The other day, I had a conversation with my brother, who is a young adult, a bona fide age fifteen. He was describing his snorkeling trip to Catalina, and the process of tightening areas of his wet suit, which caused him pain. He used a word not normally heard in polite conversation. Do you suppose it was scrotum? Why no. It was not. Now, “polite” listeners may have wished it was, but it was not. This is how the kid talks. One might suggest more “polite” words to him, possibly encourage him to be bilingual, and have one vocabulary he uses with adults, and another that he uses when he’s just comfortably telling a story, but at this stage of the game, one cannot change what he thinks is appropriate. That’s just kind of the way it is.
I wouldn’t have really remembered that conversation except that I listened to the radio recently, and then wandered over to Fuse’s blog, and I want to say just one thing: I’m already well known for just not being good at suppressing my inner adolescent. When I read The Higher Power of Lucky, and came across the word ‘scrotum’ in the first chapter, it surprised a burble of completely inappropriate laughter from me. Totally inappropriate, I’m sure. Her description of what the word sounded like it could mean was priceless. Lucky is misled and confused about many things, which is part of her (and the town in which she lives, and Short Sammy’s) quirky and realistically written charm. Yet the librarians who are getting sniffy, and talking about “how sad” and inappropriate this author has been are confusing to me. Yes, the prose is at first dense. Yes, maybe another Newbery Committee may not have chosen it. But this one has, and it’s done, done, done. What is now the point to getting bent about that one word? And if you read the New York Times coverage of Much Ado About A Word, you get this gem:
“Authors of children’s books sometimes sneak in a single touchy word or paragraph, leaving librarians to choose whether to ban an entire book over one offending phrase.”
Yes! I sit around SCHEMING to find the most ‘touchy’ word that I can find to sneak it in to all of my stories. That’s why I became a YA writer. So I could give “Howard Stern-like shocks” to the adults. (Meanwhile, via the ever hilarious Jessica at Bookslut, the tally thus far of YA books that use that Impolite word. I’ve read some of these books, and not really noticed… again, with that inner adolescent!)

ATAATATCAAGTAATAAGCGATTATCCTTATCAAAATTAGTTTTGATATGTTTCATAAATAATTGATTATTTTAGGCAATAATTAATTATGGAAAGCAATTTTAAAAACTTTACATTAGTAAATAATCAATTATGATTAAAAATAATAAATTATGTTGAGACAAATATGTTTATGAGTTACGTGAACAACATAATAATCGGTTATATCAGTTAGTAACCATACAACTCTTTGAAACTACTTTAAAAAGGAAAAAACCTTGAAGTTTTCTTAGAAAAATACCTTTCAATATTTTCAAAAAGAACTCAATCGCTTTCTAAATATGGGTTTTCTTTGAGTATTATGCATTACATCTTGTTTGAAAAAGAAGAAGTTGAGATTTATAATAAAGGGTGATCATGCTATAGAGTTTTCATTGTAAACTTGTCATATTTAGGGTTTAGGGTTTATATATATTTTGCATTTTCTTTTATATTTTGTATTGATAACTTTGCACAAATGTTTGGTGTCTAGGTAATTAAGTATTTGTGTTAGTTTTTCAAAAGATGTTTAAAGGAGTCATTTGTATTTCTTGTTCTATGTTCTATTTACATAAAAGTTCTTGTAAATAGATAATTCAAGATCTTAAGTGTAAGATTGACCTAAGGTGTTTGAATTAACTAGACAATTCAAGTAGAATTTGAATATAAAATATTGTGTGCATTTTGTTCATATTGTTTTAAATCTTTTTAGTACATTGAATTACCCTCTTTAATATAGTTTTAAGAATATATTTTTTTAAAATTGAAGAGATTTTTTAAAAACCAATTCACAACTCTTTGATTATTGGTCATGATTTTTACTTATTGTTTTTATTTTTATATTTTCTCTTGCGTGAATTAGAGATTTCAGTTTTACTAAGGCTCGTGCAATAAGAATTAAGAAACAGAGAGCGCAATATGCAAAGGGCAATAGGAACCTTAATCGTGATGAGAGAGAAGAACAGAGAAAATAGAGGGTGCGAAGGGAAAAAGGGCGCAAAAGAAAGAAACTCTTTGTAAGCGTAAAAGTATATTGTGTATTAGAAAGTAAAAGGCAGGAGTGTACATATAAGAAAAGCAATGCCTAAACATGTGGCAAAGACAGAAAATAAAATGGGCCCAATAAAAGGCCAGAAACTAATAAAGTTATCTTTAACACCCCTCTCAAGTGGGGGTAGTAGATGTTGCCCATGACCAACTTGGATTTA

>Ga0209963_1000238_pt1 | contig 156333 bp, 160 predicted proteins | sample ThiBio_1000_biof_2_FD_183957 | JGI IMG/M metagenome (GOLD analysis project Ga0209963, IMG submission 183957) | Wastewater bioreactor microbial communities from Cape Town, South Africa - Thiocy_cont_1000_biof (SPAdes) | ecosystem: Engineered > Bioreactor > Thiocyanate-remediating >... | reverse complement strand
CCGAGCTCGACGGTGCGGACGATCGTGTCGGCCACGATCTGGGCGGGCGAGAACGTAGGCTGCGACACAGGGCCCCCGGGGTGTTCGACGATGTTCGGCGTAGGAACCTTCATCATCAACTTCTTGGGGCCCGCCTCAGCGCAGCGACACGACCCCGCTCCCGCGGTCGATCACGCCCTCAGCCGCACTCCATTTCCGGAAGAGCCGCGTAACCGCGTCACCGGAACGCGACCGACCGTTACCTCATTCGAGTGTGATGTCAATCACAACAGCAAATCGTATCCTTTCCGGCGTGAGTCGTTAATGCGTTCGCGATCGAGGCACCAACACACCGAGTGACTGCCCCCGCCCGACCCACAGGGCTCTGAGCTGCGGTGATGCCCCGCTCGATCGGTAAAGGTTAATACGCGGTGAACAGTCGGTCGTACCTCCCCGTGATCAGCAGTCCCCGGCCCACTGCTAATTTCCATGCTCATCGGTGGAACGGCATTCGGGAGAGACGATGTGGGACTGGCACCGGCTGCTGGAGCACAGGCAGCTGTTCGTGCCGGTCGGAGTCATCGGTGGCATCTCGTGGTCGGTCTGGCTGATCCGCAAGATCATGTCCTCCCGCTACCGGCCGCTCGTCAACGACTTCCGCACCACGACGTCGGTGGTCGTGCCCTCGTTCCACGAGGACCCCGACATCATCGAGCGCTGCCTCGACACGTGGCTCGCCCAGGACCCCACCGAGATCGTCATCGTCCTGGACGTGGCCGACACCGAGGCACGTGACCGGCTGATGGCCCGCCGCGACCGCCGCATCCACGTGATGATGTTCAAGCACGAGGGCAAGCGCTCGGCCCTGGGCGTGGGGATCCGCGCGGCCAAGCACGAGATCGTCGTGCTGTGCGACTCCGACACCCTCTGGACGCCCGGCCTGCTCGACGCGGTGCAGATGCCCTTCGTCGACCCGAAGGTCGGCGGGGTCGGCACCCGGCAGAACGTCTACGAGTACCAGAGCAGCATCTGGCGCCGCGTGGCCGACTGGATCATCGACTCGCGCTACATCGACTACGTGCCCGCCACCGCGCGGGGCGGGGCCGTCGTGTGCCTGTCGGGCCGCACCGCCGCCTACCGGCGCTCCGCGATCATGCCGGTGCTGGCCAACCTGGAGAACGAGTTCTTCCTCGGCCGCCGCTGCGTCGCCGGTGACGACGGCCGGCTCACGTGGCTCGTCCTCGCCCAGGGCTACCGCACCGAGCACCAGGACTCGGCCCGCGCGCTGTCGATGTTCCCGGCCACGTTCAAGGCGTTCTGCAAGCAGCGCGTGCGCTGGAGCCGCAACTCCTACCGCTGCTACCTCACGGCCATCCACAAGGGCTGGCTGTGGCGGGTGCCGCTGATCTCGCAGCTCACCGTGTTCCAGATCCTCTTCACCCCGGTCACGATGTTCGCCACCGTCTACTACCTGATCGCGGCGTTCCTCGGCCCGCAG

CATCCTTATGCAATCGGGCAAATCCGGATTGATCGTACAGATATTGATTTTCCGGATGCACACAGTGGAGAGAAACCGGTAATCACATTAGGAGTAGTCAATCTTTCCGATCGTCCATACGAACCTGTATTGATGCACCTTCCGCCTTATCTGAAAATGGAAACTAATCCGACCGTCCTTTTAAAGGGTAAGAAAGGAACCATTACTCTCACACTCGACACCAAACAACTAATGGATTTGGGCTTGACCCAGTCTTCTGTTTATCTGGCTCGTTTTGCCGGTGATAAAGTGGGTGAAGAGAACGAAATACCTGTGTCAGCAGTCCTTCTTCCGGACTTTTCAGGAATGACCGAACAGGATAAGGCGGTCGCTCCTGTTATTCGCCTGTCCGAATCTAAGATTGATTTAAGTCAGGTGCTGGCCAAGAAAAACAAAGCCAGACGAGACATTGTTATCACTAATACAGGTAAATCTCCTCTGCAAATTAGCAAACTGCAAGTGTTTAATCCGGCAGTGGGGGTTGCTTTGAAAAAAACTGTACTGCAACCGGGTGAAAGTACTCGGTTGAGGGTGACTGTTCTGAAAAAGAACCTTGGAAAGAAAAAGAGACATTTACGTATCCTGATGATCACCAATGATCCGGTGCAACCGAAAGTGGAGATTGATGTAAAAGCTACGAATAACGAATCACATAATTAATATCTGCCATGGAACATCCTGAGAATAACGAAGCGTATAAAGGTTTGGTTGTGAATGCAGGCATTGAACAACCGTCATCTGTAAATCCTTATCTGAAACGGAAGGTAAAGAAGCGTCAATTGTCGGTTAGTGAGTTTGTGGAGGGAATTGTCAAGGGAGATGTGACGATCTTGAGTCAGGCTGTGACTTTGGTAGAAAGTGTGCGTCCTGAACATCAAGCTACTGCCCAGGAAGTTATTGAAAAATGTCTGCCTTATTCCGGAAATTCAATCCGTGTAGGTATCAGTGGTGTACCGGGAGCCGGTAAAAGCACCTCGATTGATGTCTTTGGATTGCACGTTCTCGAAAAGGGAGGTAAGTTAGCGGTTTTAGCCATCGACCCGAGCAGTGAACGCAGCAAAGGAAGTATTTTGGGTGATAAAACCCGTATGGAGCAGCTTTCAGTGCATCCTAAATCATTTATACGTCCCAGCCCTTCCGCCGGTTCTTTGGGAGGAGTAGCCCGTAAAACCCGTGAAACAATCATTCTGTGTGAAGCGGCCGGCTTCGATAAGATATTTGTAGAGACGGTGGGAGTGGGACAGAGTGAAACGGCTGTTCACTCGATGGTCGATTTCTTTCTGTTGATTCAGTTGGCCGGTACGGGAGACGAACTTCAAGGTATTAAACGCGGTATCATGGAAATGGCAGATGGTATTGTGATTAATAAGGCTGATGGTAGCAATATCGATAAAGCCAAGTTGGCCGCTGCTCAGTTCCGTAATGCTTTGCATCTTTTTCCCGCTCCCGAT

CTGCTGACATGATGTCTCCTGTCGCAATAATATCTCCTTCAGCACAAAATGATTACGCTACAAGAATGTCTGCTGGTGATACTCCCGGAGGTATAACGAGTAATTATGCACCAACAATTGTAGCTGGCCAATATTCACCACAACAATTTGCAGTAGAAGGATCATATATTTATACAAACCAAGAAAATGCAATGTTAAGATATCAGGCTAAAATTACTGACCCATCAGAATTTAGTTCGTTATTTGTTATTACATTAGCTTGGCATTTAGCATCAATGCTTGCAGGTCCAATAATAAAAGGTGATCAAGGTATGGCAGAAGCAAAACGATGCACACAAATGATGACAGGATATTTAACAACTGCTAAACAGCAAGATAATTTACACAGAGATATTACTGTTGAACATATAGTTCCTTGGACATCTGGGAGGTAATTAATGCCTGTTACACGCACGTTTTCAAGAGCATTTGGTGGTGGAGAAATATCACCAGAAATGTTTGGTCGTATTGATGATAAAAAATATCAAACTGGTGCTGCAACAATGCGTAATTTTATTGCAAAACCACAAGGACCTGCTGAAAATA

People wonder why it’s sometimes hard to admit to being a writer… it’s not enough that your father is hoping that someday you’ll get a REAL job… now the NYT is sure that you’re some kind of closet shock fetishist. I mean, seriously. Does that not make YA and children’s writers sound completely creepy?
SIGH. Enough, enough…
The UK gears up to celebrate Bedtime Reading Week, a reading promotion geared to encourage families toward sharing books. This year, it’s also a chance for UK authors to break into print.
May I just mention how jealous I am of all of the people who made it to Mitali’s Bay Area readings/book signings? Sigh. Maybe next time.
I was glad to read that the shortlist for the Cybils YA was thought to be quite strong, and that it was as hard for them to choose a winner as it was for us to come up with a short list of only five! Cybils YA winners David Levithan and Rachel Cohn will be interviewed on what it took to write a book together, and hopefully will answer questions about sequels! Stay tuned.
February is so deceitful; we are having the most gloriously sunny weather after dumps of rain. It was seventy-nine degrees on Friday! 79!! And I can expect it to be 40 sometime next week, and gray fogbanks all over again… this is the weather, though, that people travel for miles and miles to the Bay Area to see. Unless they’re your blogging partner, and then they’ve traveled miles and miles away from you, to soak up the sun… in HAWAII.
On an up note, the month wraps up with Reading the World IX, a multicultural children’s book conference in SF this weekend. I am looking forward to hearing artist, author, puppet maker, Brazilian folkdancer and 2004 Belpré Medal winner, Yuyi Morales speak, as well as the savvy and socially conscious South Asian essayist and children’s author Pooja Makhijani (her story of learning to wear a sari, The First Time, was published in CICADA); it will be lovely to hear Our Jane and circulate amongst other artists and writers from various nations and cultures. I hope to run into some of you there.